where Ue is the elastic potential energy.

The elastic potential energy per unit volume is given by: $frac{U_e} {A_0 L_0} = frac {E {Delta L}^2} {2 L_0^2} = frac {1} {2} E {varepsilon}^2$, where $varepsilon = frac {Delta L} {L_0}$ is the strain in the material.

This formula can also be expressed as the integral of Hooke's law: $U_e = int {k x}, dx = frac {1} {2} k x^2$

## Approximate values

Young's modulus can vary somewhat due to differences in sample composition and test method. The values here are approximate.

Approximate Young's moduli of various solids
Material Young's modulus (E) in GPa Young's modulus (E) in lbf/in² (psi)
Rubber (small strain) 0.01-0.1 1,500-15,000
PTFE (Teflon) 0.5 75000
Low density polyethylene 0.2 30,000
Polypropylene 1.5-2 217,000-290,000
Bacteriophage capsids 1-3 150,000-435,000
Polyethylene terephthalate 2-2.5 290,000-360,000
Polystyrene 3-3.5 435,000-505,000
Nylon 3-7 290,000-580,000
Oak wood (along grain) 11 1,600,000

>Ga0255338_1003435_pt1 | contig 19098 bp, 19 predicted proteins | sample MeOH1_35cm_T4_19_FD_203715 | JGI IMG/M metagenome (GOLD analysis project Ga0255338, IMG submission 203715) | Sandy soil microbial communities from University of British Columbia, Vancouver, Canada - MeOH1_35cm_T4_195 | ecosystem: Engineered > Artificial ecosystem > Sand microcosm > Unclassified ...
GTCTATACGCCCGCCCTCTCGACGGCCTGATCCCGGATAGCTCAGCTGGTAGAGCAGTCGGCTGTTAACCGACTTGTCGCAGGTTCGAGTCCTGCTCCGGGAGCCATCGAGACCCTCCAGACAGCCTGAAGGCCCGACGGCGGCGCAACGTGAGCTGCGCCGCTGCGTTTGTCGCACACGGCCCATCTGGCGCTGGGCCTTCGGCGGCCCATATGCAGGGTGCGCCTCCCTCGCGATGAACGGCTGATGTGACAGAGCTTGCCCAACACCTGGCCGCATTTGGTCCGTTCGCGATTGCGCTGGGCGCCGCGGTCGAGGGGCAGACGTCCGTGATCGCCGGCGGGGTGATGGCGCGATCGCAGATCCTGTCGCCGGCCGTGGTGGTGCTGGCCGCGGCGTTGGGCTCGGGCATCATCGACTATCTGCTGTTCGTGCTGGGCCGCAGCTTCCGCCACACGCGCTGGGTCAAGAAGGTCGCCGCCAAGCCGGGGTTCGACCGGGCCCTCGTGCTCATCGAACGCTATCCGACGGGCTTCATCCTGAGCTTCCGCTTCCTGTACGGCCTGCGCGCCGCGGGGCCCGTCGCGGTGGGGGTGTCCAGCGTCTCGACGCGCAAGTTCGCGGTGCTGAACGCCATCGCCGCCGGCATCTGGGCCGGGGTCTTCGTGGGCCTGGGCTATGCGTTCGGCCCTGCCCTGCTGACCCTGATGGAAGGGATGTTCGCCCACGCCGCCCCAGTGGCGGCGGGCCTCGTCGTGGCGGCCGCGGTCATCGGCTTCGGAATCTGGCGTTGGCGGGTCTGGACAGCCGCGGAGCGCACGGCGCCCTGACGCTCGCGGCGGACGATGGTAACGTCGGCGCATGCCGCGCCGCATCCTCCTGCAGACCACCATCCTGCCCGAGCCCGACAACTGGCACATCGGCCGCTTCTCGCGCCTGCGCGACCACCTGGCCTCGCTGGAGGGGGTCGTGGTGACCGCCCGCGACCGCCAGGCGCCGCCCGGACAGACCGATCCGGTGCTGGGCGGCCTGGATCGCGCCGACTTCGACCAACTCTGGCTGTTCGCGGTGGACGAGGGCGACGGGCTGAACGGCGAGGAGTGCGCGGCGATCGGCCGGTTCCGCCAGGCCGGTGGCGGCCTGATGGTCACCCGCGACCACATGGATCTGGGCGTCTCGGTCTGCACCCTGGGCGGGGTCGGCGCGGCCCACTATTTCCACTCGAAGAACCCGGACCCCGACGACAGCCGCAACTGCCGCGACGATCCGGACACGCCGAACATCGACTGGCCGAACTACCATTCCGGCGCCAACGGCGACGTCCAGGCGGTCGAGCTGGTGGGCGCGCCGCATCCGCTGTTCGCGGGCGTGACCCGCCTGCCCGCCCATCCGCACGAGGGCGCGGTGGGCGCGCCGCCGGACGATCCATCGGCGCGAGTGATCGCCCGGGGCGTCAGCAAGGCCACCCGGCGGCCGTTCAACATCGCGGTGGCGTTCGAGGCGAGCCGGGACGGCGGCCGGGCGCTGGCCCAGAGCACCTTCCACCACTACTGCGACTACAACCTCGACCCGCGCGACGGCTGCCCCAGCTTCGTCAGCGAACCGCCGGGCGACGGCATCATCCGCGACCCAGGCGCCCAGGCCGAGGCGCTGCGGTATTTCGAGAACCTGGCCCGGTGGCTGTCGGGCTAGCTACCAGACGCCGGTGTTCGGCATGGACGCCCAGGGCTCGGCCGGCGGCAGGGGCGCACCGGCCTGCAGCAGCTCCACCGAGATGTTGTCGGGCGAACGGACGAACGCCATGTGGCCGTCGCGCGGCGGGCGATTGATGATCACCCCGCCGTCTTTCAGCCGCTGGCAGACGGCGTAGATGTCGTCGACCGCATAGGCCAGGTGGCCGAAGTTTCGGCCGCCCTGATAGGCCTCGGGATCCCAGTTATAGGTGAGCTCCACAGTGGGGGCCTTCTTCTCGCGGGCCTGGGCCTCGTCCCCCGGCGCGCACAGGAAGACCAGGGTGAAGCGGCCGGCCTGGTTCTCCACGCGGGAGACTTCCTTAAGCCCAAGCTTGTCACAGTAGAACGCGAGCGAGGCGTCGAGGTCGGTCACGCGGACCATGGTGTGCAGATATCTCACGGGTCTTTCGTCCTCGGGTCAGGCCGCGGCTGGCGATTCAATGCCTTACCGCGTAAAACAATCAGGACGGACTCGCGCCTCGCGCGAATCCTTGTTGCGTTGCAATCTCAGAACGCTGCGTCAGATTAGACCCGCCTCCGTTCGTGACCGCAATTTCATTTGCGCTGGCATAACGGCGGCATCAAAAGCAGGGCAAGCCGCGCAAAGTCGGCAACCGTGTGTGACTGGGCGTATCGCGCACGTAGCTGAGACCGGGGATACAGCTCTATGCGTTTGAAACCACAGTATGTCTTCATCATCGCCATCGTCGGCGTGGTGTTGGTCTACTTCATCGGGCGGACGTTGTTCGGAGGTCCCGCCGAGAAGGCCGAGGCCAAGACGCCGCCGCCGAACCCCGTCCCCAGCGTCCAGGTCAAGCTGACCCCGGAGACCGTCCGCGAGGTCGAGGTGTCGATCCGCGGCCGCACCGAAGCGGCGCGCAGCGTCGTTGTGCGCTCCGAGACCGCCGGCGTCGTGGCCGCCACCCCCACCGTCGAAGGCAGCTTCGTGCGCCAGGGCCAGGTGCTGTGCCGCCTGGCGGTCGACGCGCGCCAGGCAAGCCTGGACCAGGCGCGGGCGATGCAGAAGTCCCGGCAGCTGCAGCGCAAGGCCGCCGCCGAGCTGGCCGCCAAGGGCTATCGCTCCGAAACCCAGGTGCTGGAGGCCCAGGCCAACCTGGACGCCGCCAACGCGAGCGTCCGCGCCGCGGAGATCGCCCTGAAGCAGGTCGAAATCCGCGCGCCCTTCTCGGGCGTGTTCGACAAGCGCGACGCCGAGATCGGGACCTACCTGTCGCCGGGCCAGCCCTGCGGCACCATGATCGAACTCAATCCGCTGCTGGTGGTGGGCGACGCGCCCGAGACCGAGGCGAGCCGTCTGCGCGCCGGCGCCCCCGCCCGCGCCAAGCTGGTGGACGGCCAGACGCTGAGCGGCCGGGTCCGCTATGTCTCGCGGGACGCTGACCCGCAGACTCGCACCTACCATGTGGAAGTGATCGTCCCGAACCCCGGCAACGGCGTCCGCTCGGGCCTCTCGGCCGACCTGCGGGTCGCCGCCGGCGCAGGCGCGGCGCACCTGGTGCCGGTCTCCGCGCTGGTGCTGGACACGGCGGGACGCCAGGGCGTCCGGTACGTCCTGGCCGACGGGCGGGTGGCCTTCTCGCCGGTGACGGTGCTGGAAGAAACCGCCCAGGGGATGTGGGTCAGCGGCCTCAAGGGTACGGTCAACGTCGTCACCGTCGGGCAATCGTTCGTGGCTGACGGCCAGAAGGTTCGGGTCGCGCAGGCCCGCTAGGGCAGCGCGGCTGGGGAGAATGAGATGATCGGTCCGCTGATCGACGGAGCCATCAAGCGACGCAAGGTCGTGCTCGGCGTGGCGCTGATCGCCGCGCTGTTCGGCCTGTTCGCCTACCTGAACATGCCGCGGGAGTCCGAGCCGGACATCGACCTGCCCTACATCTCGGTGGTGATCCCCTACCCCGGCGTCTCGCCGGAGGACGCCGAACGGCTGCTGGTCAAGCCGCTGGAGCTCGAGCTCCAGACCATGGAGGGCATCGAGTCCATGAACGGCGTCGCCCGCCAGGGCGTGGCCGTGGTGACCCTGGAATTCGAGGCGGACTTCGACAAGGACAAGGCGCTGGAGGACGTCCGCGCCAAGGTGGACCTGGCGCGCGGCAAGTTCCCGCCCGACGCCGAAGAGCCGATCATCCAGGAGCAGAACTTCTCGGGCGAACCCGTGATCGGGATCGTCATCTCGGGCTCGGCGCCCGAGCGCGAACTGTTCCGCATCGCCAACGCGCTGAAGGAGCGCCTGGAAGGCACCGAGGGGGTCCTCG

High-strength concrete (under compression) 30 4,350,000
Magnesium metal (Mg) 45 6,500,000
Aluminium alloy 69 10,000,000
Glass (see also diagram below table) 65-90 9,400,000-13,000,000
Brass and bronze 103-124 17,000,000
Titanium (Ti) 105-120 15,000,000-17,500,000
Copper (Cu) 110-130 16,000,000-19,000,000
Carbon fiber reinforced plastic (50/50 fibre/matrix, unidirectional, along grain) 125-150 18,000,000 - 22,000,000
Wrought iron and steel 91-109 30,000,000
Beryllium (Be) 287 41,500,000
Tungsten (W) 400-410 58,000,000-59,500,000
Silicon carbide (SiC) 450 65,000,000
Tungsten carbide (WC) 450-650 65,000,000-94,000,000
Single carbon nanotube  1,000+ 145,000,000
Diamond (C) 1,050-1,200 150,000,000-175,000,000 Influences of selected glass component additions on Young's modulus of a specific base glass ().